Things have come to a head between brewmaster Greg Schirf and the Mormon teetotalers who run Utah.
At noon today our time, Schirf plans to walk to the edge of Great Salt Lake and pour several kegs of his newest creation - First Amendment Lager - into the brine in a sudsy re-enactment of the Boston Tea Party.
"It's give me liberty or give me a cold one," declares Schirf, who will be dressed as Benjamin Franklin for his lakeside happy hour.
The impish businessman is protesting a $1.80-per-keg increase in the beer tax that he suspects is punishment for his activities on behalf of the elbow-bending public and those who serve them.
For more than two decades Schirf has taken almost as much pleasure in producing hangover-sized headaches for state officials as he does creating brews such as Polygamy Porter (motto: "Bring some home for the wives"). His crusade that removed the prohibition on microbreweries and brew pubs placed him at permanent lager-heads with the makers and enforcers of Utah's liquor laws.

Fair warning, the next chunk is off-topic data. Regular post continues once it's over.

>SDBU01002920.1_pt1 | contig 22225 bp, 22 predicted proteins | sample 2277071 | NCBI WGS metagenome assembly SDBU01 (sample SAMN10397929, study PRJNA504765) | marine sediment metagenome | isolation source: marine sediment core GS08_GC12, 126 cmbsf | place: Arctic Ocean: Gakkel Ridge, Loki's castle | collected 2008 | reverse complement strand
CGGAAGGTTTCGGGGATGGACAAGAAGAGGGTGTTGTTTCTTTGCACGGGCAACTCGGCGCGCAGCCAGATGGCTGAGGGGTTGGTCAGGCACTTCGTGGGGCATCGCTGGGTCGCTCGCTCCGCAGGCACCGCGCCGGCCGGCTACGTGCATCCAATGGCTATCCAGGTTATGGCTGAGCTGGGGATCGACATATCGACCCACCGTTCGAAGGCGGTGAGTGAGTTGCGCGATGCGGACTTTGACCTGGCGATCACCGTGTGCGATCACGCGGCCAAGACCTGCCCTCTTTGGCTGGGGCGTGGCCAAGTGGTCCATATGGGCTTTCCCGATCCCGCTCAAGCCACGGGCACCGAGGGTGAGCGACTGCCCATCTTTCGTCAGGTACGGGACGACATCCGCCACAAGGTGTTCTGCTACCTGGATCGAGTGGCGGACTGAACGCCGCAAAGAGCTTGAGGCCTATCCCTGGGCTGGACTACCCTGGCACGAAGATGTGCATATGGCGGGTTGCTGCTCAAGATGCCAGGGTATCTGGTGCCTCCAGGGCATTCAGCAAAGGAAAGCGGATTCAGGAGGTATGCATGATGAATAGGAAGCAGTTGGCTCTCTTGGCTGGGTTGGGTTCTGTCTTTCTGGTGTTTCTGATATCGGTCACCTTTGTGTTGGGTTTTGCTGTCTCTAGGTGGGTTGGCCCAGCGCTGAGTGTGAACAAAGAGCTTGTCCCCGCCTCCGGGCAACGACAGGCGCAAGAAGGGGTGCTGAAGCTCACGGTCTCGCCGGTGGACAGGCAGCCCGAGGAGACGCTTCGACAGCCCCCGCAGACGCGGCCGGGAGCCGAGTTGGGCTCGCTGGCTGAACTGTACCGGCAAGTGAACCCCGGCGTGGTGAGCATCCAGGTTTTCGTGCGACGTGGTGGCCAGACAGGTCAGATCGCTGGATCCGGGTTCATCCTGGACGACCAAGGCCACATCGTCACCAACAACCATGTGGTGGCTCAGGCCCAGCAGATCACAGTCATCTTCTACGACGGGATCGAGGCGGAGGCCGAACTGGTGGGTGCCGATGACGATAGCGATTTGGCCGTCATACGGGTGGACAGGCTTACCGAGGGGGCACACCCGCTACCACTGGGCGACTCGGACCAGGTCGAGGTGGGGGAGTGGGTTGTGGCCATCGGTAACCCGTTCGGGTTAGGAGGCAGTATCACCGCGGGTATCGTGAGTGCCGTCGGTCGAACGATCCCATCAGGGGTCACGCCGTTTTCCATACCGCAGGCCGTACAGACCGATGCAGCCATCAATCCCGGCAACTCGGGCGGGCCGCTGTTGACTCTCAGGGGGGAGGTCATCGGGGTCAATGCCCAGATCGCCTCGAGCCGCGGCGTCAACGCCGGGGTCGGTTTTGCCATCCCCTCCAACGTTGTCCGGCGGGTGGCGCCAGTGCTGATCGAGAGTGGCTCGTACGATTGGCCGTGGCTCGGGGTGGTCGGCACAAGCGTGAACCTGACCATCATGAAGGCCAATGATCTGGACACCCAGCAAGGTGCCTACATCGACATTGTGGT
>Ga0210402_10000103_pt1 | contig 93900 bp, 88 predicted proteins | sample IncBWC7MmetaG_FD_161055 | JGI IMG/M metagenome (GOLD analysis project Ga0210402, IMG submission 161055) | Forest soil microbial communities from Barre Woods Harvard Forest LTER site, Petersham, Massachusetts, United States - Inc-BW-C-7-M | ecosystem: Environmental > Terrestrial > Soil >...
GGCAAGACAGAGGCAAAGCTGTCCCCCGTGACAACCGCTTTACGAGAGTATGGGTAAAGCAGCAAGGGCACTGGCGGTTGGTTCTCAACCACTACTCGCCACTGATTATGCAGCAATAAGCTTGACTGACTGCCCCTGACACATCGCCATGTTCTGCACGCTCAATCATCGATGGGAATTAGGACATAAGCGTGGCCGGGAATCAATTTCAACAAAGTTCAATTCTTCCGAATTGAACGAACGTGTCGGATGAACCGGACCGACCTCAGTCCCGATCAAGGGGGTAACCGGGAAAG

Schirf, who owns Wasatch Brewery and Wasatch Brew Pub in trendy Park City, draws customers from the ski crowd and the 30 percent of the Utah population that isn't Mormon. His promotional charm is in the naughty billboards and advertisements that tweak the state's majority.
A freeway billboard of a blond, blue-eyed "St. Provo Girl" bursting out of her bustier with the caption "Nice Cans!" drew chuckles from visitors to the 2002 Winter Olympics.
Soon after, however, someone decided it was time for the barkeep to pick up the tab for his cheeky behavior.
Schirf says late last year he got a letter from the Utah Beer Wholesaler Association warning him that state lawmakers were going to punish him with an increased sales tax if he didn't pipe down.
Senate Majority Leader Michael Waddoups, who sponsored the tax bill, denies retribution but makes no secret of his distaste for Schirf's antics.
"I am offended by that billboard. It's flat-out bad taste," Waddoups told the Salt Lake Tribune. "It certainly will be part of the [tax increase] debate. I'll bring it up for those who may be waffling. I want them to see the full scope of this. This is an emotional issue."
Schirf says Utah's $12.80-a-keg tax is one of the highest in the nation. "It's a brilliant move for a Mormon legislator to pass a tax he won't have to pay. It's like if the Amish controlled the Pennsylvania legislature and increased the gasoline tax."
His campaign on behalf of the First Amendment - the brew and the constitutional add-on - includes ads and commemorative T-shirts that can be bought on his Web site: www.utahbeers .com . He also hopes to use the shirts as a fund raiser for the local chapter of the American Civil Liberties Union.
Schirf says he can take comfort and drown his sorrows in the words of Franklin: "Beer is proof that God loves us and wants us to be happy."